BackgroundThough SARS-CoV-2 outbreaks have been documented in occupational settings and in-person essential work has been suspected as a risk factor for COVID-19, occupational differences in excess mortality have, to date, not been examined. Such information could point to opportunities for intervention, such as vaccine prioritization or regulations to enforce safer work environments.
Methods and findingsUsing autoregressive integrated moving average models and California Department of Public Health data representing 356,188 decedents 18-65 years of age who died between January 1, 2016 and November 30, 2020, we estimated pandemic-related excess mortality by occupational sector and occupation, with additional stratification of the sector analysis by race/ethnicity. During these first 9 months of the COVID-19 pandemic, working-age adults experienced 11,628 more deaths than expected, corresponding to 22% relative excess and 46 excess deaths per 100,000 living individuals. Sectors with the highest relative and per-capita excess mortality were food/agriculture (39% relative excess; 75 excess deaths per 100,000), transportation/logistics (31%; 91 per 100,000), manufacturing (24%; 61 per 100,000), and facilities (23%; 83 per 100,000). Across racial and ethnic groups, Latino working-age Californians experienced the highest relative excess mortality (37%) with the highest excess mortality among Latino workers in food and agriculture (59%; 97 per 100,000). Black working-age Californians had the highest per-capita excess mortality (110 per 100,000), with relative excess mortality highest among transportation/logistics workers (36%). Asian working-age Californians had lower excess mortality overall, but notable relative excess mortality among health/emergency workers (37%), while White Californians had high per-capita excess deaths among facilities workers (70 per 100,000).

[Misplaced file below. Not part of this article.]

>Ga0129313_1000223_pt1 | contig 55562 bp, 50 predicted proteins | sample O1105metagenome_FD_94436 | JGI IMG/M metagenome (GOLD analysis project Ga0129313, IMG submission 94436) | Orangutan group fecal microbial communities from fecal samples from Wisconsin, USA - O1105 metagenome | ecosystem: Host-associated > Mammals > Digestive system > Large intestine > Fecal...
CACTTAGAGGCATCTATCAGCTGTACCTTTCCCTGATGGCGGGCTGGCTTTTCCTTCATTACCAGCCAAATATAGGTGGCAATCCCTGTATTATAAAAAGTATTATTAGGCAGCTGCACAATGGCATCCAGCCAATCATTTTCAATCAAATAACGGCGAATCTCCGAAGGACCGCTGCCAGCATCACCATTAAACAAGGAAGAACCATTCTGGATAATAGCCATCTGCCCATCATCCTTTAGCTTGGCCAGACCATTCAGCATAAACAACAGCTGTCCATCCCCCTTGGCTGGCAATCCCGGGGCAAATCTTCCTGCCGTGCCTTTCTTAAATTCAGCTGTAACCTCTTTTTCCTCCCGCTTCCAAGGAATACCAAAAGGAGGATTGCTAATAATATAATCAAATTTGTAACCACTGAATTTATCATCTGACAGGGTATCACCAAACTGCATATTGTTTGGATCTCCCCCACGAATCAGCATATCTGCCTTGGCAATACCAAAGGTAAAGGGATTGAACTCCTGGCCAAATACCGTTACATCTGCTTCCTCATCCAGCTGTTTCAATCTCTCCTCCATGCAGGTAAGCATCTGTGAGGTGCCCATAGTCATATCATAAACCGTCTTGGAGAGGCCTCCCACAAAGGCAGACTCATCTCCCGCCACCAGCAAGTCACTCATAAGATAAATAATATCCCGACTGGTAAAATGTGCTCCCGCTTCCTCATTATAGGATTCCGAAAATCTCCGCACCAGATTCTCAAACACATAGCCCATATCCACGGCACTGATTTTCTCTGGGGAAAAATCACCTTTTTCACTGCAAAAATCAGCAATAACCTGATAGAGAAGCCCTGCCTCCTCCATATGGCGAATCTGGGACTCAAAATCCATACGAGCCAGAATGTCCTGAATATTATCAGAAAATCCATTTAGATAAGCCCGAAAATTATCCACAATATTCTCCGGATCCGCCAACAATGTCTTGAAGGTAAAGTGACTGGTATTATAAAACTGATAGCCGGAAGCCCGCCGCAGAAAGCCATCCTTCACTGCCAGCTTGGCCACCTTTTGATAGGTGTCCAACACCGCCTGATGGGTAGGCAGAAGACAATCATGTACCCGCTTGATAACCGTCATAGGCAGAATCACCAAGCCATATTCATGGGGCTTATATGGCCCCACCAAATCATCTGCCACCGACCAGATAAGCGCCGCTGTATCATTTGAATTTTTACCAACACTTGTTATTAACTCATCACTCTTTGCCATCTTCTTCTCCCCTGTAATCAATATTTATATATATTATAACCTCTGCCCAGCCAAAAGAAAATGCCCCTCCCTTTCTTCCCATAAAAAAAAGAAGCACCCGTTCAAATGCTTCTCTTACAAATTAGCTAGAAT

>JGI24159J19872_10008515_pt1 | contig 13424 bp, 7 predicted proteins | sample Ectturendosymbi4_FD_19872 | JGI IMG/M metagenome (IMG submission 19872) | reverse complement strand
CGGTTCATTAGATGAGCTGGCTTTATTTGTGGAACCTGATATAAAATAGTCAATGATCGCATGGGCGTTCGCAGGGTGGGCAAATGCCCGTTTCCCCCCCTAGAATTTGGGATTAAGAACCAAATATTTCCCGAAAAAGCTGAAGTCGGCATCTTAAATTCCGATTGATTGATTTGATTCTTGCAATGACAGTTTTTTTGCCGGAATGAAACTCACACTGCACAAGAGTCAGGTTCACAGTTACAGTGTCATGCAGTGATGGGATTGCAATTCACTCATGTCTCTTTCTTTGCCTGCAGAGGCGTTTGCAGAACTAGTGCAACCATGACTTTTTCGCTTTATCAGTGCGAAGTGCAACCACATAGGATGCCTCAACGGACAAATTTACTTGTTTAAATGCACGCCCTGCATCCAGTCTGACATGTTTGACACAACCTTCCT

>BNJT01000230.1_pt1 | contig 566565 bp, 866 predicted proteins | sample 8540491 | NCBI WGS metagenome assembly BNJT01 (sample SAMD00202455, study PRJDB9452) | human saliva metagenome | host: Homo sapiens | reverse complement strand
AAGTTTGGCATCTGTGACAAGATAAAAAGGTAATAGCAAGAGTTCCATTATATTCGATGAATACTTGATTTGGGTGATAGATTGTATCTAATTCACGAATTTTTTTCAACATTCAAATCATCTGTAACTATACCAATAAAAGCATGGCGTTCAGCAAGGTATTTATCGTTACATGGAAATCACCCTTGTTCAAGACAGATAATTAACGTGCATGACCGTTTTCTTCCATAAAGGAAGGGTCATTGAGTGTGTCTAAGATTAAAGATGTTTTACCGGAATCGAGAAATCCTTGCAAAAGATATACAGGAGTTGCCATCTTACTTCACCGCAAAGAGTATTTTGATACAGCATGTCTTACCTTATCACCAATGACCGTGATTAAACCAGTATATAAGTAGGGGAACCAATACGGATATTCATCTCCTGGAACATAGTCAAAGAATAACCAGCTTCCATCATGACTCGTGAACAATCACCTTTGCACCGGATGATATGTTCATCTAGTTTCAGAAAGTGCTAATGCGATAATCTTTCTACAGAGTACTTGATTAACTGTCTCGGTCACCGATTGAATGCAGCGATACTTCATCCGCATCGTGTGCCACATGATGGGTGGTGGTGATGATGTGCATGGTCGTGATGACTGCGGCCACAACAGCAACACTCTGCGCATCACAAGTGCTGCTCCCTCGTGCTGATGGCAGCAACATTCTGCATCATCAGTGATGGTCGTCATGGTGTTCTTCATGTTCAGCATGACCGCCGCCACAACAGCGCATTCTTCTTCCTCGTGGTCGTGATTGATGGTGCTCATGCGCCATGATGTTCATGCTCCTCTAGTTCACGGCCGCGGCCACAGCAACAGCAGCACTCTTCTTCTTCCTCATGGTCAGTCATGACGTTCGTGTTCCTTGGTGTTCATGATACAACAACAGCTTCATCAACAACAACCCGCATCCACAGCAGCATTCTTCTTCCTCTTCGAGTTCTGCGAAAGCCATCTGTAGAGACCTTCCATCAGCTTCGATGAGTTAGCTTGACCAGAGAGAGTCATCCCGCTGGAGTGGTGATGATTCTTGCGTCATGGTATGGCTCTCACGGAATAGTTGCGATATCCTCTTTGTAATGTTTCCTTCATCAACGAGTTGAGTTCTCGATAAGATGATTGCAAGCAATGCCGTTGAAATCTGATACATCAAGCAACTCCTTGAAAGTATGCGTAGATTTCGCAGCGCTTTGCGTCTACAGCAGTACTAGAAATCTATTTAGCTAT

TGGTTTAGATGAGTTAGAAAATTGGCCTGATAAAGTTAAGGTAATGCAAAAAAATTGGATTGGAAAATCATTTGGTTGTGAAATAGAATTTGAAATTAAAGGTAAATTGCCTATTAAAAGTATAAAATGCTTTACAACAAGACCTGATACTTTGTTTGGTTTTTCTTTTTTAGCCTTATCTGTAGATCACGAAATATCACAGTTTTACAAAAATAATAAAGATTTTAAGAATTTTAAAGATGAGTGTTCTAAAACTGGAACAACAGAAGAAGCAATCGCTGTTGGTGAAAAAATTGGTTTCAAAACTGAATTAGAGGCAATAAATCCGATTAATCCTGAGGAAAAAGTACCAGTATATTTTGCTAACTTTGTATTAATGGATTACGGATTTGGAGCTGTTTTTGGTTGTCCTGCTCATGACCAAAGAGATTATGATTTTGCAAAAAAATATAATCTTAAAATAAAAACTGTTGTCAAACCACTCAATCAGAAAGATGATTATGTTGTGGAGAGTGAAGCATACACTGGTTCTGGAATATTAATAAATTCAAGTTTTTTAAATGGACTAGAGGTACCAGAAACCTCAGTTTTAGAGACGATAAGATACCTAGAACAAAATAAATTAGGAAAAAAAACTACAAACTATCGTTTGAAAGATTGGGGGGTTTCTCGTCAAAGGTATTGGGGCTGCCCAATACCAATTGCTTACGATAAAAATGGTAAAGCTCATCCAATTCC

ConclusionsCertain occupational sectors are associated with high excess mortality during the pandemic, particularly among racial and ethnic groups also disproportionately affected by COVID-19. In-person essential work is a likely venue of transmission of coronavirus infection and must be addressed through vaccination and strict enforcement of health orders in workplace settings.